In hiring Brantley, Painter brings in a decorated alum of the Purdue program, but one with no coaching experience at the college level. But with how Painter detailed the addition, it makes plenty of sense.
"He has done a lot of things himself that we're trying to get [the current Purdue players] to do," Painter said of the Boilermakers' new assistant coach.
Last season, Purdue finished with a record of 16-18, a first-round exit in the Big Ten Tournament, and a second-round departure from the CBI. The Boilermakers weren't lacking in talent; their issues can be pinned to work ethic—even Painter willingly admitted that. Brantley is a shining example of success through work at Purdue.
The East Chicago native entered the program in 1992 as a scrawny center and became a physically dominant big man, scoring 803 points with 591 rebounds and 114 blocks in his career.
"He came in as a player that was physically weak," Painter said of Brantley. "He had to improve his strength and make some strides in certain areas to be a productive player at this level. He had to work hard to be that guy for Purdue. He had a very successful overseas career. It came from hard work, staying in shape and doing the right things."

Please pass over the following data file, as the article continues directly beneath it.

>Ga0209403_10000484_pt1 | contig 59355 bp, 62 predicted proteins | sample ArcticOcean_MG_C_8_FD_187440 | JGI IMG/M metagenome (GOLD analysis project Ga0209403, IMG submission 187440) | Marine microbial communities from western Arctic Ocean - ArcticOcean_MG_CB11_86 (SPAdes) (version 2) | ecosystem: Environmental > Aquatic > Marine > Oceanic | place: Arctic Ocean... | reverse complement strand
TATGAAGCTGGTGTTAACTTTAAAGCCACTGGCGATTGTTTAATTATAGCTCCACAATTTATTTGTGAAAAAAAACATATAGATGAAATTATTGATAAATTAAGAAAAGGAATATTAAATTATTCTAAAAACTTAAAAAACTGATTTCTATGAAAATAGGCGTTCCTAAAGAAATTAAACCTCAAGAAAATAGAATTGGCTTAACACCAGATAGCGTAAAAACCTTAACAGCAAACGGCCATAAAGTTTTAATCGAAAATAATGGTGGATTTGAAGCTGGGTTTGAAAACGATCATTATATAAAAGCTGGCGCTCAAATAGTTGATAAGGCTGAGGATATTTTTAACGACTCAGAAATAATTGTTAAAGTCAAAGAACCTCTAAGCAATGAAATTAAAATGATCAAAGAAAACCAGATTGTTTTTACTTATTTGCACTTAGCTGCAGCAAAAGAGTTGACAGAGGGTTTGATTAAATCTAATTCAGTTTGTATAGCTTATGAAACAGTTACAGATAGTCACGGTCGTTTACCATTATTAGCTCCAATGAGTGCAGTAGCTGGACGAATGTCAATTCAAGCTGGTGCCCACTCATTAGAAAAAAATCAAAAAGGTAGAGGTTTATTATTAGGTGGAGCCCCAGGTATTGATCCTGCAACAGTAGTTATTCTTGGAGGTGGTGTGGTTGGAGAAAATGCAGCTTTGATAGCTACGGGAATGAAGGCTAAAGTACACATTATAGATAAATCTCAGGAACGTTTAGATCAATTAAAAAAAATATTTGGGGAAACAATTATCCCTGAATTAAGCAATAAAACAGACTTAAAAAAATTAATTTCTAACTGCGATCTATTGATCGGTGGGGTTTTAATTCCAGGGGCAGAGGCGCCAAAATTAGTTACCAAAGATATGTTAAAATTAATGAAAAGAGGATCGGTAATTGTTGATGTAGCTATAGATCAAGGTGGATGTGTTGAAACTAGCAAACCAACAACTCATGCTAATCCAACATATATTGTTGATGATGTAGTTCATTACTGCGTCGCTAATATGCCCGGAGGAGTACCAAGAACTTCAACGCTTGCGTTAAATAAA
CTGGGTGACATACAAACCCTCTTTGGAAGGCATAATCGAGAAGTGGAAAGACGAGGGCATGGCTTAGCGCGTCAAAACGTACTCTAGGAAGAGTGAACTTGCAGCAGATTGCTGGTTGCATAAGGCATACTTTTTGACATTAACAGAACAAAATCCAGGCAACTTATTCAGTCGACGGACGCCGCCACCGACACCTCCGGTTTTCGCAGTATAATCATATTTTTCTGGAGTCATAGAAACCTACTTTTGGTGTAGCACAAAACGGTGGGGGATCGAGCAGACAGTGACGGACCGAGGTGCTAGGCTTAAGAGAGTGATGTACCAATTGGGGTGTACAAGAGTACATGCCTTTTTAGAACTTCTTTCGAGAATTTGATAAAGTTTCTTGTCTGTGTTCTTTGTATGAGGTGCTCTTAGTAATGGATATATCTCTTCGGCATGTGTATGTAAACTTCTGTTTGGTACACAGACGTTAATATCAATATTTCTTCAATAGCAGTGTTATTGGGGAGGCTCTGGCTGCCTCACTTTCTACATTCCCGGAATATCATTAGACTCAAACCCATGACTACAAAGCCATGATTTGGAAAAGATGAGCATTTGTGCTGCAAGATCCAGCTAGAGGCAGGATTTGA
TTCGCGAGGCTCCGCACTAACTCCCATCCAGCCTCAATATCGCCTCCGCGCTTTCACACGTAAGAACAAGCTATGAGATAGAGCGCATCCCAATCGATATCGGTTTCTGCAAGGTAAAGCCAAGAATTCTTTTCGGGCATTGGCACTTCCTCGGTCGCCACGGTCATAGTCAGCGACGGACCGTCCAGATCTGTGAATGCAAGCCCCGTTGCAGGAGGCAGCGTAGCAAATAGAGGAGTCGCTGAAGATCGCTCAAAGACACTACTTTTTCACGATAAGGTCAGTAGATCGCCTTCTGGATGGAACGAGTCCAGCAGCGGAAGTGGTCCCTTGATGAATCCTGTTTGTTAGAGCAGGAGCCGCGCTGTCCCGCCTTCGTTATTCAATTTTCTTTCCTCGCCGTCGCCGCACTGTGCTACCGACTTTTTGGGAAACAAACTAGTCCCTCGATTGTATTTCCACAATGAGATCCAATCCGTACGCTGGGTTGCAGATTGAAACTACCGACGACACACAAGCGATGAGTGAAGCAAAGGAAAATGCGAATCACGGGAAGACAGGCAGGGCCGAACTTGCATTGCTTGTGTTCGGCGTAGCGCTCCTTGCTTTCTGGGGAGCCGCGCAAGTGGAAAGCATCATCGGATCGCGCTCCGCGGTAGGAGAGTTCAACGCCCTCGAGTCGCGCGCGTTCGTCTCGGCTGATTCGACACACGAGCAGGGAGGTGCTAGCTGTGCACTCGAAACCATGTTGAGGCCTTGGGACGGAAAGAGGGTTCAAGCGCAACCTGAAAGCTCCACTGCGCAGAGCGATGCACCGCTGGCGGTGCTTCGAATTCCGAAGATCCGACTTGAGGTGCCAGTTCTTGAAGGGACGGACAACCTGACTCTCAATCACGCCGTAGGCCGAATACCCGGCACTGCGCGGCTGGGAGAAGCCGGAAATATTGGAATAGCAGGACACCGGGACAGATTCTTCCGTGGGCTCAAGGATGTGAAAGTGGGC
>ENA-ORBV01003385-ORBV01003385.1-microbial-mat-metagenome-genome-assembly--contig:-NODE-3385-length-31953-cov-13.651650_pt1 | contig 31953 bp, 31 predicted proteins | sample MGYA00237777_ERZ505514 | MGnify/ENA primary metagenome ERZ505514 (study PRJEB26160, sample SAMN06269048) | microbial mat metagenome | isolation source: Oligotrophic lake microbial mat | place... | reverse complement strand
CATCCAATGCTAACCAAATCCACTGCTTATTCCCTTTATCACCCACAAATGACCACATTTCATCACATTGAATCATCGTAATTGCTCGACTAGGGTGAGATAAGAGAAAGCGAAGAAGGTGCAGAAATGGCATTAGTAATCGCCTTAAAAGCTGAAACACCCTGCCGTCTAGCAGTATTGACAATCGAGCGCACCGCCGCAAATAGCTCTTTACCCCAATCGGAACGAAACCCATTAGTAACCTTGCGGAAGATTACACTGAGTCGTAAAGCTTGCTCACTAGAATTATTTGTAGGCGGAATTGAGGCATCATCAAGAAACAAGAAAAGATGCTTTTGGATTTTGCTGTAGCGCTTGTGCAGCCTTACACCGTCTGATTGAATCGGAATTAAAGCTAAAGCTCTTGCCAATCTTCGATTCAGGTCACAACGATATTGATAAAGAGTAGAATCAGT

In the locker room, Brantley can become a mentor for the current Boilermakers. The coaching staff has great leadership and experience with Jack Owens and Greg Gary serving alongside Painter. What Brantley brings is an example of success.
"Now, it's just about staying with them, building that rapport, and helping them on and off the court," Painter said.
Purdue returns much of its core from last year. The greatest project Brantley will face in his first year on the bench is helping rising sophomore center A.J. Hammons develop into the NBA-caliber player he is capable of becoming. Hammons is already down more than 25 pounds this offseason and looks like a different player. Yesterday, video surfaced of Hammons throwing down a dunk on the new assistant.
That could just be a little bit of Brantley's influence rubbing off already.
"For our team, he's someone who has won the Big Ten three times," Painter said. "He knows what it takes as a player to win at the highest level, so I think he will bring that type of mentality."